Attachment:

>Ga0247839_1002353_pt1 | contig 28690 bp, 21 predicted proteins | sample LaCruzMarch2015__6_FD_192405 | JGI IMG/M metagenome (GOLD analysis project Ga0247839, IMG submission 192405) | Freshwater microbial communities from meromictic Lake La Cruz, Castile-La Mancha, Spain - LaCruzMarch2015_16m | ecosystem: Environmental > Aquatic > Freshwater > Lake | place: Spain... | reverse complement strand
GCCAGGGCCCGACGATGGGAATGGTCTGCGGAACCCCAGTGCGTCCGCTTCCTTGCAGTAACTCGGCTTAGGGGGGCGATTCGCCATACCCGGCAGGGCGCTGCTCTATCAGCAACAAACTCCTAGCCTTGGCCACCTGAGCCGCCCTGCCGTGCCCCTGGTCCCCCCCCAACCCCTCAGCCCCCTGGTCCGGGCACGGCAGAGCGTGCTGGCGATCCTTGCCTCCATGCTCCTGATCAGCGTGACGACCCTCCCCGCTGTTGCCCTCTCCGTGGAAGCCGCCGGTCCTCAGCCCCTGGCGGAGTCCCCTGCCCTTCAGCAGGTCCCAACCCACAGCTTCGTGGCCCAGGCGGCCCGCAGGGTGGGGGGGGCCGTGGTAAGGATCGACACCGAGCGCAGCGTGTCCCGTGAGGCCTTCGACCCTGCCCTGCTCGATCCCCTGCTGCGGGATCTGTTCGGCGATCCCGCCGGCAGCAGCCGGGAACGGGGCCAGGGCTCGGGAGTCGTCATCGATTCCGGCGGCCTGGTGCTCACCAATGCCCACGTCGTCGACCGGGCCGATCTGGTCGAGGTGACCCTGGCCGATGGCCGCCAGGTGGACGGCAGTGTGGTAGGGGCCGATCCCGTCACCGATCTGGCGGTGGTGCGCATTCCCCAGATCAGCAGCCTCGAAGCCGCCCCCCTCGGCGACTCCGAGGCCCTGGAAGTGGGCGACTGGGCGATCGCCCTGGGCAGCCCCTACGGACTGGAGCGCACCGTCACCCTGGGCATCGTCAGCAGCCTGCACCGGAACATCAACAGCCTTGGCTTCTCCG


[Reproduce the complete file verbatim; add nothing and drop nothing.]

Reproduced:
>Ga0247839_1002353_pt1 | contig 28690 bp, 21 predicted proteins | sample LaCruzMarch2015__6_FD_192405 | JGI IMG/M metagenome (GOLD analysis project Ga0247839, IMG submission 192405) | Freshwater microbial communities from meromictic Lake La Cruz, Castile-La Mancha, Spain - LaCruzMarch2015_16m | ecosystem: Environmental > Aquatic > Freshwater > Lake | place: Spain... | reverse complement strand
GCCAGGGCCCGACGATGGGAATGGTCTGCGGAACCCCAGTGCGTCCGCTTCCTTGCAGTAACTCGGCTTAGGGGGGCGATTCGCCATACCCGGCAGGGCGCTGCTCTATCAGCAACAAACTCCTAGCCTTGGCCACCTGAGCCGCCCTGCCGTGCCCCTGGTCCCCCCCCAACCCCTCAGCCCCCTGGTCCGGGCACGGCAGAGCGTGCTGGCGATCCTTGCCTCCATGCTCCTGATCAGCGTGACGACCCTCCCCGCTGTTGCCCTCTCCGTGGAAGCCGCCGGTCCTCAGCCCCTGGCGGAGTCCCCTGCCCTTCAGCAGGTCCCAACCCACAGCTTCGTGGCCCAGGCGGCCCGCAGGGTGGGGGGGGCCGTGGTAAGGATCGACACCGAGCGCAGCGTGTCCCGTGAGGCCTTCGACCCTGCCCTGCTCGATCCCCTGCTGCGGGATCTGTTCGGCGATCCCGCCGGCAGCAGCCGGGAACGGGGCCAGGGCTCGGGAGTCGTCATCGATTCCGGCGGCCTGGTGCTCACCAATGCCCACGTCGTCGACCGGGCCGATCTGGTCGAGGTGACCCTGGCCGATGGCCGCCAGGTGGACGGCAGTGTGGTAGGGGCCGATCCCGTCACCGATCTGGCGGTGGTGCGCATTCCCCAGATCAGCAGCCTCGAAGCCGCCCCCCTCGGCGACTCCGAGGCCCTGGAAGTGGGCGACTGGGCGATCGCCCTGGGCAGCCCCTACGGACTGGAGCGCACCGTCACCCTGGGCATCGTCAGCAGCCTGCACCGGAACATCAACAGCCTTGGCTTCTCCG